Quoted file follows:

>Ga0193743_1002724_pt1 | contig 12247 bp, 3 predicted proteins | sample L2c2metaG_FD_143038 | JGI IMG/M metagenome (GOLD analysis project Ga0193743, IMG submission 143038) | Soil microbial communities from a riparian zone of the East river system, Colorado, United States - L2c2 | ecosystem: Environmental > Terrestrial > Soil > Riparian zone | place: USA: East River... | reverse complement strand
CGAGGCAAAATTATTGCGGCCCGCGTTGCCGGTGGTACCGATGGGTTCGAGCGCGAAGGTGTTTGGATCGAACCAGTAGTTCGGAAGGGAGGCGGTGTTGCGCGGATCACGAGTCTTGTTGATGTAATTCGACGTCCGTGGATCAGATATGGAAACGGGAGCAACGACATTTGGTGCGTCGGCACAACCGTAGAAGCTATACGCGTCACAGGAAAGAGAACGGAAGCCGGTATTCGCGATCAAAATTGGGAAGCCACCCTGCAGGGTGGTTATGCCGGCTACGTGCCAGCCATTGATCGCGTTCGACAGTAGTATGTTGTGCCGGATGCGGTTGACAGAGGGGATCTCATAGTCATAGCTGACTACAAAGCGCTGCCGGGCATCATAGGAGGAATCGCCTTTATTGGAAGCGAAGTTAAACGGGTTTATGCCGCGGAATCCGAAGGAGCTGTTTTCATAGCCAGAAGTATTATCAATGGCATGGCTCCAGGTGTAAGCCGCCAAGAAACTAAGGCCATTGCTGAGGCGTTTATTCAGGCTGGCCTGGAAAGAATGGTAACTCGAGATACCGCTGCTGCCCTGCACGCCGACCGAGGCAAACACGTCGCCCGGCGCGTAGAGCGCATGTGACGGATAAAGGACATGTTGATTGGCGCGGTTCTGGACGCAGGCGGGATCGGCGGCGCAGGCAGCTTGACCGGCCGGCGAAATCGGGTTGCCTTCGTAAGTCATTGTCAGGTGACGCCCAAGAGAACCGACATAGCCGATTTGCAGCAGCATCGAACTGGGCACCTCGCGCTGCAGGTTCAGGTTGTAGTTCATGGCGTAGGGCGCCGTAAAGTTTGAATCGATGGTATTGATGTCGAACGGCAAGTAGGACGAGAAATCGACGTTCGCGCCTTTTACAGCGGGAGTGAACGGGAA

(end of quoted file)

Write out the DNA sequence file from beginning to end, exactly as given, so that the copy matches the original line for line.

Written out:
>Ga0193743_1002724_pt1 | contig 12247 bp, 3 predicted proteins | sample L2c2metaG_FD_143038 | JGI IMG/M metagenome (GOLD analysis project Ga0193743, IMG submission 143038) | Soil microbial communities from a riparian zone of the East river system, Colorado, United States - L2c2 | ecosystem: Environmental > Terrestrial > Soil > Riparian zone | place: USA: East River... | reverse complement strand
CGAGGCAAAATTATTGCGGCCCGCGTTGCCGGTGGTACCGATGGGTTCGAGCGCGAAGGTGTTTGGATCGAACCAGTAGTTCGGAAGGGAGGCGGTGTTGCGCGGATCACGAGTCTTGTTGATGTAATTCGACGTCCGTGGATCAGATATGGAAACGGGAGCAACGACATTTGGTGCGTCGGCACAACCGTAGAAGCTATACGCGTCACAGGAAAGAGAACGGAAGCCGGTATTCGCGATCAAAATTGGGAAGCCACCCTGCAGGGTGGTTATGCCGGCTACGTGCCAGCCATTGATCGCGTTCGACAGTAGTATGTTGTGCCGGATGCGGTTGACAGAGGGGATCTCATAGTCATAGCTGACTACAAAGCGCTGCCGGGCATCATAGGAGGAATCGCCTTTATTGGAAGCGAAGTTAAACGGGTTTATGCCGCGGAATCCGAAGGAGCTGTTTTCATAGCCAGAAGTATTATCAATGGCATGGCTCCAGGTGTAAGCCGCCAAGAAACTAAGGCCATTGCTGAGGCGTTTATTCAGGCTGGCCTGGAAAGAATGGTAACTCGAGATACCGCTGCTGCCCTGCACGCCGACCGAGGCAAACACGTCGCCCGGCGCGTAGAGCGCATGTGACGGATAAAGGACATGTTGATTGGCGCGGTTCTGGACGCAGGCGGGATCGGCGGCGCAGGCAGCTTGACCGGCCGGCGAAATCGGGTTGCCTTCGTAAGTCATTGTCAGGTGACGCCCAAGAGAACCGACATAGCCGATTTGCAGCAGCATCGAACTGGGCACCTCGCGCTGCAGGTTCAGGTTGTAGTTCATGGCGTAGGGCGCCGTAAAGTTTGAATCGATGGTATTGATGTCGAACGGCAAGTAGGACGAGAAATCGACGTTCGCGCCTTTTACAGCGGGAGTGAACGGGAA